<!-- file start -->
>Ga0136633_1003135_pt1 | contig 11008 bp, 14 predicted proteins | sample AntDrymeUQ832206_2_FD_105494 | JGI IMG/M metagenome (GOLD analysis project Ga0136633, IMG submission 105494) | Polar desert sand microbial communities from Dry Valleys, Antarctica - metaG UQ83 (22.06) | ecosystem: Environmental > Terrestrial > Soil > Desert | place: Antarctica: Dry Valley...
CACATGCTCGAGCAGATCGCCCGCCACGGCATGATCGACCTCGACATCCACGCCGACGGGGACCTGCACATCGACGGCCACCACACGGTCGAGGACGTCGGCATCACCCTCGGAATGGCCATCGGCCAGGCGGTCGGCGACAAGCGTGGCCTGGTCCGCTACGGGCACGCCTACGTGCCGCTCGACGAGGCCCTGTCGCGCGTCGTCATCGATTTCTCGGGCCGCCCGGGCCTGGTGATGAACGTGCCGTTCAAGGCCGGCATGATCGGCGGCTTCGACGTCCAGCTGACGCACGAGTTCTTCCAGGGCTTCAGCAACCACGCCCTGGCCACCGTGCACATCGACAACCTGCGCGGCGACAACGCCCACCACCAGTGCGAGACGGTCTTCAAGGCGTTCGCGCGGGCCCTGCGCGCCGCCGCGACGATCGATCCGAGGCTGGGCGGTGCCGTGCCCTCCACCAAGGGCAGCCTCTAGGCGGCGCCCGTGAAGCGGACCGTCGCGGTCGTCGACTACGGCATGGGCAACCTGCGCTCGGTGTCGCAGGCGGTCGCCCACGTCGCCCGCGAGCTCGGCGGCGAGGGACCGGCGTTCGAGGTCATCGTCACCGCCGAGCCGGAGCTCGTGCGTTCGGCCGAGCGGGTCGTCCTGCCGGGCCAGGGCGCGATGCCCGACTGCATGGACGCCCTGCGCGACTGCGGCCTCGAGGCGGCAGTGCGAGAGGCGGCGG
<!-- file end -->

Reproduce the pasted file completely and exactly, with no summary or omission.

>Ga0136633_1003135_pt1 | contig 11008 bp, 14 predicted proteins | sample AntDrymeUQ832206_2_FD_105494 | JGI IMG/M metagenome (GOLD analysis project Ga0136633, IMG submission 105494) | Polar desert sand microbial communities from Dry Valleys, Antarctica - metaG UQ83 (22.06) | ecosystem: Environmental > Terrestrial > Soil > Desert | place: Antarctica: Dry Valley...
CACATGCTCGAGCAGATCGCCCGCCACGGCATGATCGACCTCGACATCCACGCCGACGGGGACCTGCACATCGACGGCCACCACACGGTCGAGGACGTCGGCATCACCCTCGGAATGGCCATCGGCCAGGCGGTCGGCGACAAGCGTGGCCTGGTCCGCTACGGGCACGCCTACGTGCCGCTCGACGAGGCCCTGTCGCGCGTCGTCATCGATTTCTCGGGCCGCCCGGGCCTGGTGATGAACGTGCCGTTCAAGGCCGGCATGATCGGCGGCTTCGACGTCCAGCTGACGCACGAGTTCTTCCAGGGCTTCAGCAACCACGCCCTGGCCACCGTGCACATCGACAACCTGCGCGGCGACAACGCCCACCACCAGTGCGAGACGGTCTTCAAGGCGTTCGCGCGGGCCCTGCGCGCCGCCGCGACGATCGATCCGAGGCTGGGCGGTGCCGTGCCCTCCACCAAGGGCAGCCTCTAGGCGGCGCCCGTGAAGCGGACCGTCGCGGTCGTCGACTACGGCATGGGCAACCTGCGCTCGGTGTCGCAGGCGGTCGCCCACGTCGCCCGCGAGCTCGGCGGCGAGGGACCGGCGTTCGAGGTCATCGTCACCGCCGAGCCGGAGCTCGTGCGTTCGGCCGAGCGGGTCGTCCTGCCGGGCCAGGGCGCGATGCCCGACTGCATGGACGCCCTGCGCGACTGCGGCCTCGAGGCGGCAGTGCGAGAGGCGGCGG